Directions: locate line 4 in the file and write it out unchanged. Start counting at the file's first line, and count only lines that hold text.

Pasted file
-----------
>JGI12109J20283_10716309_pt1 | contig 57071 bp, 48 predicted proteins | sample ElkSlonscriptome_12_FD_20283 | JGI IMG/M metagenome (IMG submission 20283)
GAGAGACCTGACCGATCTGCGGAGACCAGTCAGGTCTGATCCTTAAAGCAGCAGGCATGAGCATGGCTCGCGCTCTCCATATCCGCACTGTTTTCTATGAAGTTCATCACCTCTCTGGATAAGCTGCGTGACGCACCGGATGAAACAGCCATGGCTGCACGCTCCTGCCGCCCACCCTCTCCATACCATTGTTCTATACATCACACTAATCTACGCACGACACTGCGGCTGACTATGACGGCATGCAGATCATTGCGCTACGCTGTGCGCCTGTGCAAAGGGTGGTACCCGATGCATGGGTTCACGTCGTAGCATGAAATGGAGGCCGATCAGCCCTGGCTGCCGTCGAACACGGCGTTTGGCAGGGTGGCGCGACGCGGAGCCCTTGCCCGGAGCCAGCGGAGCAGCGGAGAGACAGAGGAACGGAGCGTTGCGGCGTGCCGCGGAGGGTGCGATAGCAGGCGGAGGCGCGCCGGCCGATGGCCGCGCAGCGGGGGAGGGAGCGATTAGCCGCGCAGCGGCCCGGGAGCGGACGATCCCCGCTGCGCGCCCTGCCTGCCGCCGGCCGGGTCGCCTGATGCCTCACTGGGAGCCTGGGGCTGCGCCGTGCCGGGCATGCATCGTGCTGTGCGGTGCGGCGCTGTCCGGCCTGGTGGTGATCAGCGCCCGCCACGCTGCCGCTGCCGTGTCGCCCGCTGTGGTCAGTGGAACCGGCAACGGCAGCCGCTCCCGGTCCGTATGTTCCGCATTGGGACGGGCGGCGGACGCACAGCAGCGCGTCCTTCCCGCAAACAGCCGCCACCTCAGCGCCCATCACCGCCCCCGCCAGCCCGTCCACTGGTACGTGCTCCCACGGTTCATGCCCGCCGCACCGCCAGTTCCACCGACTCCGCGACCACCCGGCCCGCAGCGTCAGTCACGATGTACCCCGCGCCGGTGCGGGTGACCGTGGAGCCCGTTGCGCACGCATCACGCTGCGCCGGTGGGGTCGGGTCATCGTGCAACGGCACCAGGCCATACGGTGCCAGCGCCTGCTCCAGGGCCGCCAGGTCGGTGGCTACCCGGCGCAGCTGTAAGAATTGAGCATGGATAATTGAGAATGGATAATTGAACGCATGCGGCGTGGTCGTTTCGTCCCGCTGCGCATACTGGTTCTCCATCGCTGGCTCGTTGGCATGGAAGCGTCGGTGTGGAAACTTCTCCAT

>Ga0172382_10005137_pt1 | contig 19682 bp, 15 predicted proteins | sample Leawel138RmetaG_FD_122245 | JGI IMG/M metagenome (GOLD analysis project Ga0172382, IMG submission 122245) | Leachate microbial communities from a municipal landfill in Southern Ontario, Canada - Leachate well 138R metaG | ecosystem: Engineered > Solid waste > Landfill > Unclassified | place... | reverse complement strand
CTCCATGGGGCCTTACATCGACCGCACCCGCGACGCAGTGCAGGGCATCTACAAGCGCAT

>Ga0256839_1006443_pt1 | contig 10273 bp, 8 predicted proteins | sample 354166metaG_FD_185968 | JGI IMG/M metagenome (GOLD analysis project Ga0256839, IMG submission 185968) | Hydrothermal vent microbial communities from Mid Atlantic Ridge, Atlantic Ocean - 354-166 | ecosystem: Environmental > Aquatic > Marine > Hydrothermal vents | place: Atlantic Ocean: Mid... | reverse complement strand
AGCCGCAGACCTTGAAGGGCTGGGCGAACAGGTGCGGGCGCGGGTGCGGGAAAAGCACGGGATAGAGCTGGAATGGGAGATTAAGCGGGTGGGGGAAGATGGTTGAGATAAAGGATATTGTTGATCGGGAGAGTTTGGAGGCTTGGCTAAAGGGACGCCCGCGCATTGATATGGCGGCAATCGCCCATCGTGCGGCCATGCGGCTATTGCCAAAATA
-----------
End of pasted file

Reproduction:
CTCCATGGGGCCTTACATCGACCGCACCCGCGACGCAGTGCAGGGCATCTACAAGCGCAT